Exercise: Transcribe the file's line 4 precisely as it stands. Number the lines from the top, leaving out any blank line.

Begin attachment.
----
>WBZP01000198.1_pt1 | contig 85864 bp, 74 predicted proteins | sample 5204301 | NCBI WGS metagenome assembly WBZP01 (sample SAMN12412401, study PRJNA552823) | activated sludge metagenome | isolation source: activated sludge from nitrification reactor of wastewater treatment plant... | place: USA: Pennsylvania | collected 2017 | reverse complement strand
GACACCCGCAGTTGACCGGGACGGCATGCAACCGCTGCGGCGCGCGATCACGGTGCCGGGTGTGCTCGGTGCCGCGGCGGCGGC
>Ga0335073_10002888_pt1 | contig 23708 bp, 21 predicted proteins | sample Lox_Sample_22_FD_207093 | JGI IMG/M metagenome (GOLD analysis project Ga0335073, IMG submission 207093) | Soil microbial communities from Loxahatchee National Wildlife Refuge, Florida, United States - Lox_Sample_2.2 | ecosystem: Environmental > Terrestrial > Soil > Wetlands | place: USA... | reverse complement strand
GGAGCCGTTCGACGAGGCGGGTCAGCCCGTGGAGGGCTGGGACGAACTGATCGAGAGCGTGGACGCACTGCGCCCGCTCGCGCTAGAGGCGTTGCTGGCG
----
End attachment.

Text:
GGAGCCGTTCGACGAGGCGGGTCAGCCCGTGGAGGGCTGGGACGAACTGATCGAGAGCGTGGACGCACTGCGCCCGCTCGCGCTAGAGGCGTTGCTGGCG